In August 2018, the 160 Characters Project workshop was held in London. The project is an innovative model for analysing text message support data using a ‘six voices’ framework; combining insights from medical science, literature, socio-cultural, implementation, technology and participatory. Experts from the ‘six voices’ framework analysed the text messages shared between the participants. The workshop created intense debate on what is good communication and how does each discipline measure successful interaction in the lives of people living with HIV. In the workshop, it became clear the echoes between disciplines; voices re-shaped and reiterated ideas expressed by other disciplines, yet each new formulation brought rich divergences in understanding the data, its limitations, and the future for better implementation of the technology.
Following the success of this dialogue, we have collected a series of blog posts from each of the six voices. This will provide an insight into the findings of the workshop, as well as foregrounding the potential of each discipline for thinking through the key questions of what is good communication, how can technology be used to create supportive communication and can this be leveraged to help improve the lives of people living with HIV.
For the six instalment we spoke to Dr Geordan Shannon, a medical doctor and anthropologist, about the medical sciences perspective on the Khuluma text message data.
Audre Lorde wrote that “the master’s tools will never dismantle the master’s house”. The house she was speaking of dismantling was that of racial, gender and homophobic oppression, but these words also have power in thinking about our approach to mental health, illness and stigma.
The experience of living with a health condition, whether mental or physical, is complex and multifaceted. Yet, so often this experience is spoken of in singular terms – whether medical or cultural – without appreciating how that discourse can create stigma. To unpick these experiences and work out how better to address them, we need a holistic, interdisciplinary approach that brings different voices together. That’s why the 160 Characters project is so powerful and holds so much potential.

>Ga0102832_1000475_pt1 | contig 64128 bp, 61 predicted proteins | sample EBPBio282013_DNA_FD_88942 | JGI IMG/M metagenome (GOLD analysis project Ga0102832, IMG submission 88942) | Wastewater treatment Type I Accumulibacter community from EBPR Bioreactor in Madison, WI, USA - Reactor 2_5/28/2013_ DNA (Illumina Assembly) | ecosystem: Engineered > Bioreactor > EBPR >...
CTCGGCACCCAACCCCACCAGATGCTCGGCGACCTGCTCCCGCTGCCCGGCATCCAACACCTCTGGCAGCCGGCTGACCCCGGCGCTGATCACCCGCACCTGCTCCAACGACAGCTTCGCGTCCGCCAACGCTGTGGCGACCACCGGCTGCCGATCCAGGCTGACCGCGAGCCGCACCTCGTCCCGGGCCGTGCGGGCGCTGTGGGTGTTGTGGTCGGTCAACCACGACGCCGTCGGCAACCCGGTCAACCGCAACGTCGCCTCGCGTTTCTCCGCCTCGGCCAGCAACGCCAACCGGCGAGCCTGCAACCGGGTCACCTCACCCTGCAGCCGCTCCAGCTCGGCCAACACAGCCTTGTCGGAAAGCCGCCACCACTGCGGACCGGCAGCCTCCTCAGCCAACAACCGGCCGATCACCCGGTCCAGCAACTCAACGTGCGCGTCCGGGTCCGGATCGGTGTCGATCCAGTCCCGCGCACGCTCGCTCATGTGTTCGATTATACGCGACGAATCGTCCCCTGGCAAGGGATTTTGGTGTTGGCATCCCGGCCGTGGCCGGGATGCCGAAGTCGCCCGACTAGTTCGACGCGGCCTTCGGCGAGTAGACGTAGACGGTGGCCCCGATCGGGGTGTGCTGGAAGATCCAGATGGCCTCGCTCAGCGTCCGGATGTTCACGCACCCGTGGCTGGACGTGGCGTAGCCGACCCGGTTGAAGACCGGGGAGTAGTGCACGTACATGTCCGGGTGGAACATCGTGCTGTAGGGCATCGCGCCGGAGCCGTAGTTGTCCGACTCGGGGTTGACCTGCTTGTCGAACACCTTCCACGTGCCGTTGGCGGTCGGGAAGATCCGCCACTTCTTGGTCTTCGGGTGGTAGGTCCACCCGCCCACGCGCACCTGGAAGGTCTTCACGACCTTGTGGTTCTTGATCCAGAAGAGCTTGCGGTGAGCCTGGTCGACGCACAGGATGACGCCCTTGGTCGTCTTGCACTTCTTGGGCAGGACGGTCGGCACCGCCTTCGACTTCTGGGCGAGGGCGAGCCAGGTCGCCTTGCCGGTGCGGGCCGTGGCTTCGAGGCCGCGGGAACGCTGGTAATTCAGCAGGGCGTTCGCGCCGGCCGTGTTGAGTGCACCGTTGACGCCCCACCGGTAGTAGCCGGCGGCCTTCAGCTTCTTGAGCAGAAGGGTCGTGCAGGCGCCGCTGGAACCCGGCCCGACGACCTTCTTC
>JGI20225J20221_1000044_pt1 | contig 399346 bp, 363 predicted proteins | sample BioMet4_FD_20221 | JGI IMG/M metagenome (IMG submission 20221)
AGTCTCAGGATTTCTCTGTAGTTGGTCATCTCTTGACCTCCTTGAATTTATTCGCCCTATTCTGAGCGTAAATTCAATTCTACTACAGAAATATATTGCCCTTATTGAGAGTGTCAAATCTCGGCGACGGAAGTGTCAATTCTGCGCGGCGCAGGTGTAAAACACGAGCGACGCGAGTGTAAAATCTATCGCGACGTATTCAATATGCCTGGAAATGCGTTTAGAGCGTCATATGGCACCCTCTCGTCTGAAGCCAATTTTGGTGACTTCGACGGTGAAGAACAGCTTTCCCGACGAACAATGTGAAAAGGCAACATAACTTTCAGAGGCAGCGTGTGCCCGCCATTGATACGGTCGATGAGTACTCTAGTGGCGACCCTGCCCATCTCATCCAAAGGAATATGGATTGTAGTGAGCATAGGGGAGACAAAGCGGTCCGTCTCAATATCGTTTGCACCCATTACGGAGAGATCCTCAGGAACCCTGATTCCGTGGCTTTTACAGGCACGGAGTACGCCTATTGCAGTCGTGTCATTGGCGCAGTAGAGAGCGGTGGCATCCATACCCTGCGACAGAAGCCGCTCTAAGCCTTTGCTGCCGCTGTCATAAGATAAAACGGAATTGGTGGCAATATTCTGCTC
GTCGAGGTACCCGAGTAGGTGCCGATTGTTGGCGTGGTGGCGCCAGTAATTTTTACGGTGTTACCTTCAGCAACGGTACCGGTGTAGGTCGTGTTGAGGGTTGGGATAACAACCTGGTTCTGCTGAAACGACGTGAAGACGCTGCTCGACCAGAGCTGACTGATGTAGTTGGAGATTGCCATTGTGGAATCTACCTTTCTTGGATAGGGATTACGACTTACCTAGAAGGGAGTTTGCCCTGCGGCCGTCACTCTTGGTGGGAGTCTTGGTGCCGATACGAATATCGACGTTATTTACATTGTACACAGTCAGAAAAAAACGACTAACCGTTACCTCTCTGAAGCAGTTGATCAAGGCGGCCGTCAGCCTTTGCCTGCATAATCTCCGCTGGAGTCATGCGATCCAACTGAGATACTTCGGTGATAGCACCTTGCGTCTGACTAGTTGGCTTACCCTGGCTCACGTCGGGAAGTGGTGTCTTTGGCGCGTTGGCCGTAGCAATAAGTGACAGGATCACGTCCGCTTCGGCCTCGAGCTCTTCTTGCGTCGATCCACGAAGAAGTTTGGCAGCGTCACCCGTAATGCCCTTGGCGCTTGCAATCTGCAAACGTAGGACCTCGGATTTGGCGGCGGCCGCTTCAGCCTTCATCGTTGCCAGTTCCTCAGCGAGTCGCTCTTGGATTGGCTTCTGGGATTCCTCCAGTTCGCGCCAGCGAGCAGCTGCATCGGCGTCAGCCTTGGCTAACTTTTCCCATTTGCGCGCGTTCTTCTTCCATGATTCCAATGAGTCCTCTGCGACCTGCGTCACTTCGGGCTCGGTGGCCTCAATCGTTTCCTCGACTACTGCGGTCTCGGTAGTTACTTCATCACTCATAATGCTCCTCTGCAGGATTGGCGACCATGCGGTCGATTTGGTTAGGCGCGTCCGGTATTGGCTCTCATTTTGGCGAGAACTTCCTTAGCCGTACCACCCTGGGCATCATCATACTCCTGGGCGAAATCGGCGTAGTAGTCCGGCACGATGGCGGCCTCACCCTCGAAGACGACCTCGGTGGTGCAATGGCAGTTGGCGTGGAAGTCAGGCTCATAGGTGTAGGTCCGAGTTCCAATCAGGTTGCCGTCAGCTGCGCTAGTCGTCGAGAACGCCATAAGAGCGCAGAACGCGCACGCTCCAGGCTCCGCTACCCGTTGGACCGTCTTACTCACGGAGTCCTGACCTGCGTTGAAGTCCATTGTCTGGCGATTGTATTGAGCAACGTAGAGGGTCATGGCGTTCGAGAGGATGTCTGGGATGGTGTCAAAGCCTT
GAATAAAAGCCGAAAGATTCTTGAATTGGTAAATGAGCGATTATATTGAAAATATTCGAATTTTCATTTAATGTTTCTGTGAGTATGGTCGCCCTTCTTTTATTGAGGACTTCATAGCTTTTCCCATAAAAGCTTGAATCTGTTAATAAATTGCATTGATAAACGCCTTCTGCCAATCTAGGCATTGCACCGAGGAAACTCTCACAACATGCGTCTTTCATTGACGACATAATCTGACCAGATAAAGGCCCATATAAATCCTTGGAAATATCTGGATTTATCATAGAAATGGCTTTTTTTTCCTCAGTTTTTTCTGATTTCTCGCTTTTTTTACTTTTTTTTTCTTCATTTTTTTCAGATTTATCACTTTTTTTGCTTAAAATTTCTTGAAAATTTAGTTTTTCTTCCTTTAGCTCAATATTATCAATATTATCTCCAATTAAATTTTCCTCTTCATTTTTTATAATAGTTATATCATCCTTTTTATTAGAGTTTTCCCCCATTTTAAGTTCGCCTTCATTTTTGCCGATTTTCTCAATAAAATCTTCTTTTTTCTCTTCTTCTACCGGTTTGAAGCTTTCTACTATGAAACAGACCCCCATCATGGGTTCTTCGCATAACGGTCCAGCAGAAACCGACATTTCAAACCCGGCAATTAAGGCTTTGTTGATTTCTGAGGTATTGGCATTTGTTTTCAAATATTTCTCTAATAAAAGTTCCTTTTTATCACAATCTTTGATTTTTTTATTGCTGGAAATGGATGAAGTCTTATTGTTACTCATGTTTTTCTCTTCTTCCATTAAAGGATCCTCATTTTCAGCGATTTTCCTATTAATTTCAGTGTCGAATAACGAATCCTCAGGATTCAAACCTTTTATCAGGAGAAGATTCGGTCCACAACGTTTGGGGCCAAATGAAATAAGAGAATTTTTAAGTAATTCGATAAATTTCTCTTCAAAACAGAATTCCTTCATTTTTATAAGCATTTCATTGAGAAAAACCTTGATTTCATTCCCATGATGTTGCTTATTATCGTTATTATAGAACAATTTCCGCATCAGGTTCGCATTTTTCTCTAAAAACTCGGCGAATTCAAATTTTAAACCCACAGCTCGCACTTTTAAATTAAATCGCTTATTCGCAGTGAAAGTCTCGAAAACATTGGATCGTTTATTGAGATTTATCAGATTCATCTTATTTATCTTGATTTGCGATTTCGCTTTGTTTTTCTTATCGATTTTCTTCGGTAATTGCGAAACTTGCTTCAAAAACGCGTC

Where did the medical science perspective fit within the context of those other voices in the project?
The medical science perspective was critical in keeping the discussion and analysis grounded in the question “does this actually work?” Does the Khuluma support group model make a positive impact on the lives of the participants, and if so how? Our aim in asking this question is both academic and pragmatic. We want to find out what it means for it to work – what are the markers of effectiveness? And in identifying when the interactions are at their most effective, we want to find out how the model can be developed – how can we build something even better? This perspective simultaneously ensures we consider the existing system of care, particularly as a point of comparison with the Khuluma model.
The text message data is an incredibly rich resource: it presents so many potential avenues of exploration. I think these questions, which are so central to medical science as a discipline, are crucial to keep 160 Characters anchored in practicality.
Did that approach contrast starkly with any of the other voices?
I certainly found the approach taken by the literature voice to be the most surprising to see in action, given how different their way of reading the data was to mine. Their focus on the detail – reading between the lines, looking for what was left unsaid – hugely enriched our collective analysis. It allowed us to play with different realities the data offered, analysing the text from different angles.
So, would you say that the literature and medical science perspectives were at opposite ends of the spectrum in the ways they approached the data?
No, I would actually say that medical science fell somewhere between the literature and social science perspectives. Where the former looked at the detail, the latter continually placed the data within the bigger picture, keeping its wider contextual surroundings close at hand in its analysis. The medical science perspective does some of both: we looked at the detail while also looking for the ways our learnings can be extrapolated to become applicable in other settings and scenarios.
But it wasn’t so much that each of the voices fell on a single spectrum in their approaches. We realised as the process went on that each voice approached the text on two different scales. Firstly, how we approached the actual data set: did we look at an extract of text or the whole body of messages? Secondly, how we assessed the intervention itself: did we focus only on the Khuluma participants or think about the applicability to adolescents across the rest of the world?
The medical science perspective meant I tended to look at the data itself at a smaller scale, focusing on the detail of particular extracts, while thinking always about how what we learn can inform and improve the system of care for adolescents living with HIV.
Each voice worked with a different combination of these two scales, showing how powerful the interdisciplinary approach was in ensuring the data received 360 degrees of analysis. This is not a matter of either/or, but rather both/and.
And of course, the voice of the adolescents is the focal point around which all the other voices pivot.
Visit our 160 Characters website: http://www.160-characters.org/
Text: Dr Geordan Shannon interviewed by Iona Gaskell
Illustration: Maggie Li; maggie.li
Published on: 05-03-2019